I haven’t been through anything. Sure, compared to most of my able-bodied readers, I suppose I’ve been through something. I have great strength and a positive attitude. I’m inspirational and blah, blah, blah. But I’m here to tell you, I haven’t been through anything.

I recently spent a Saturday afternoon at an adaptive horseback riding event put on by Brooks Adaptive Sports and Recreation Program and Haven Horse Ranch. I thought I was going to write a post about therapeutic horseback riding. As usual, all attempts to plan out or corral my writing have failed, and my storytelling takes a shape different than the one I expected.

My companions that day were two women I had met only recently. One woman had been in a car accident that left her paralyzed from the waist down. The other has MS. She walked with crutches for short distances and was in a wheelchair the rest of the time. Those are the short, simple versions of their stories.

In reality, they’d both seen more than their share of tragedy. One woman’s husband had died, the other’s had split. They were both single mothers left to finish raising five children between them. And after all the bumbling doctors, misdiagnoses and health insurance nightmares these two managed to have quick smiles and good natures.

Sure, I’m happy. But I’m not grieving. I don’t have anyone to blame. My disability just — happened. Disappointment and heartache haven’t been poured on besides. Imagine having part of your insurance settlement signed out from under you while you were in a coma and then try living without bitter resentment every day.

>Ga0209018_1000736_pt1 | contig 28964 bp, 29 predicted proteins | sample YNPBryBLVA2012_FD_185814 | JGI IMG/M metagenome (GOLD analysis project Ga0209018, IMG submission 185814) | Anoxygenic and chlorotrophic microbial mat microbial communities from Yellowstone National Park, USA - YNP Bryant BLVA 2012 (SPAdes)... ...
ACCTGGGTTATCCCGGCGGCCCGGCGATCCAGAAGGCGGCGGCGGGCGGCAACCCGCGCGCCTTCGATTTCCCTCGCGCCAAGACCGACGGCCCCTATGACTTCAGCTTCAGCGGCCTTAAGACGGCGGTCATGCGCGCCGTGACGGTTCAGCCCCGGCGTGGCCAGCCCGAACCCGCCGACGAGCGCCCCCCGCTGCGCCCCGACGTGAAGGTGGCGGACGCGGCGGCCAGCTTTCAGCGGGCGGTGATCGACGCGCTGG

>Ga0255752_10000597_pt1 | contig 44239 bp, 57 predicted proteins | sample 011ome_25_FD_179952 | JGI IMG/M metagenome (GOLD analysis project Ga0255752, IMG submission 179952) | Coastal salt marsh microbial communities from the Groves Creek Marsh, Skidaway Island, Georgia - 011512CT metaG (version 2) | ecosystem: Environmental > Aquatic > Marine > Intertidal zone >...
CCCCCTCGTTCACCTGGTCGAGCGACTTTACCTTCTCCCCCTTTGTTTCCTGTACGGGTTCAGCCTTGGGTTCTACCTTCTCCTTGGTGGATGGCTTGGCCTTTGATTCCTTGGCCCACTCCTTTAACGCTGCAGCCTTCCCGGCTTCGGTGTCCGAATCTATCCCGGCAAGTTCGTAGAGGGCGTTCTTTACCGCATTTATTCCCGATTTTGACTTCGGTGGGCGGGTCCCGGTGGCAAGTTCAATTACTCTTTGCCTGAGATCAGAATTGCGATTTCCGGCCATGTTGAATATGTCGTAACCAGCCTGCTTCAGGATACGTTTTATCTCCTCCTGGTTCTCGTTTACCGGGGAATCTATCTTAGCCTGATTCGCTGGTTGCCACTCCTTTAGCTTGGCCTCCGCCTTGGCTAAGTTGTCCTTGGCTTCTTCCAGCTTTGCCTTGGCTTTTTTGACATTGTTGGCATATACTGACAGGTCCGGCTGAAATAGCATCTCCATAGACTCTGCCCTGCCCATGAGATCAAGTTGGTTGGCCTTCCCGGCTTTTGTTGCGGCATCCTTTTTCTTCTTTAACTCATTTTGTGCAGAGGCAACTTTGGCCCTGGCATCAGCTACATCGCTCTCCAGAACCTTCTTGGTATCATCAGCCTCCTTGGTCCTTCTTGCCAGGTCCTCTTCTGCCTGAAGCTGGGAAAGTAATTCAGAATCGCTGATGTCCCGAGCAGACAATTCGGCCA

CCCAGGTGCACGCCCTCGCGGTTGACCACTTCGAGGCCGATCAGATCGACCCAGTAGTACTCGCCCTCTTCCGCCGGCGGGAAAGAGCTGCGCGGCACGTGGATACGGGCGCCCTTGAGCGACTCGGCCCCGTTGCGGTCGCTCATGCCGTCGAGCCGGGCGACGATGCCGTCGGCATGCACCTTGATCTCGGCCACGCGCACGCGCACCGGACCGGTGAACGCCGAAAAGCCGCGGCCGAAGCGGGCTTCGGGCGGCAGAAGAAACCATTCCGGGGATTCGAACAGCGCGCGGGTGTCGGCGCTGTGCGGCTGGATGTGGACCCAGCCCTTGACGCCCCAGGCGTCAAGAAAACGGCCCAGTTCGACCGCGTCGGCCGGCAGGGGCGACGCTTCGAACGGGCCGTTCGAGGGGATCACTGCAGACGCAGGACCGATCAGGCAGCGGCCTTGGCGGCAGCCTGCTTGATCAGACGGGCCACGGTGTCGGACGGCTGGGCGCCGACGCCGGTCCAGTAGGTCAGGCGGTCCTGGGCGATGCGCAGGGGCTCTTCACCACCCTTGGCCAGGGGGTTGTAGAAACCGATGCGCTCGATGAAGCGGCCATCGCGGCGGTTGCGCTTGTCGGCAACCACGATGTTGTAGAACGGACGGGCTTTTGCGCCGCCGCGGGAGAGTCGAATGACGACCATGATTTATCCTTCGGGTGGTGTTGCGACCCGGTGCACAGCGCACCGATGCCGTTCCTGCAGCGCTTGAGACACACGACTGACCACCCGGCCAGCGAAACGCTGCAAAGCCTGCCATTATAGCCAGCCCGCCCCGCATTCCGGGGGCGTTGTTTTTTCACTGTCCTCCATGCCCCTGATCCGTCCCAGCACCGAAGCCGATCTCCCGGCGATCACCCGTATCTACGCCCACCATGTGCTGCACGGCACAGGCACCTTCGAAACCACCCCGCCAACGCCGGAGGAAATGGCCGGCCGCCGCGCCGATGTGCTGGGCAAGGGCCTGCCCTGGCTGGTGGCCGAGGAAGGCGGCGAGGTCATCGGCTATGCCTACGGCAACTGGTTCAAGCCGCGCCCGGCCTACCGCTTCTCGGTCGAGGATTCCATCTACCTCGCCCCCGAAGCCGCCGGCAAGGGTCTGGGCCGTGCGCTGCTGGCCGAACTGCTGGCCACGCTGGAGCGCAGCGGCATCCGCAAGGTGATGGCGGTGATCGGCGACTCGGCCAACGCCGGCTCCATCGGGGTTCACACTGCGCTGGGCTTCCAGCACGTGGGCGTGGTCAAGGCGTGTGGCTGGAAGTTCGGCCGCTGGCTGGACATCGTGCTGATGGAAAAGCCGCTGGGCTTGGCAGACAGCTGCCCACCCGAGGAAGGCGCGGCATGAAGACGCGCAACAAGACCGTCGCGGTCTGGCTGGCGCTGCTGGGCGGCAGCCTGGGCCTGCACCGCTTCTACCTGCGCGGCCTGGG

My new friends are brave in small ways too. After the horseback riding, some people headed to Cracker Barrel. My brain immediately got caught up in logistics. How will three women in wheelchairs get out of and back into a car? How will we get in the restaurant? Through that crowded little store? To the restroom? While I was busy planning, they were busy doing — asking for help where we needed it. And I realized, I could use a little more “jump in and go” mentality and worry a little less about what people think.

I’m reminded, once again, how important it is to belong to this group. Usually, I’m the only person in a wheelchair. Here, I’m one of many. Eating with able-bodied folks, I’m conscious of what I can’t do, of poor table manners and food on my face. At this table though, everyone’s got their own problems. I’m freer to be me. And if that means spooning my eggs out of a bowl, so be it.

When it comes time for dessert, I’m eyeing the chocolate pecan pie. The three of us consult the menus. “You know,” our driver says, “it’s cheaper to buy the whole pie.” Ah, women after my own heart. When the pie comes, I’m asked how large a slice. I motion for a bigger piece. I’ll take mine with a side of courage, please.

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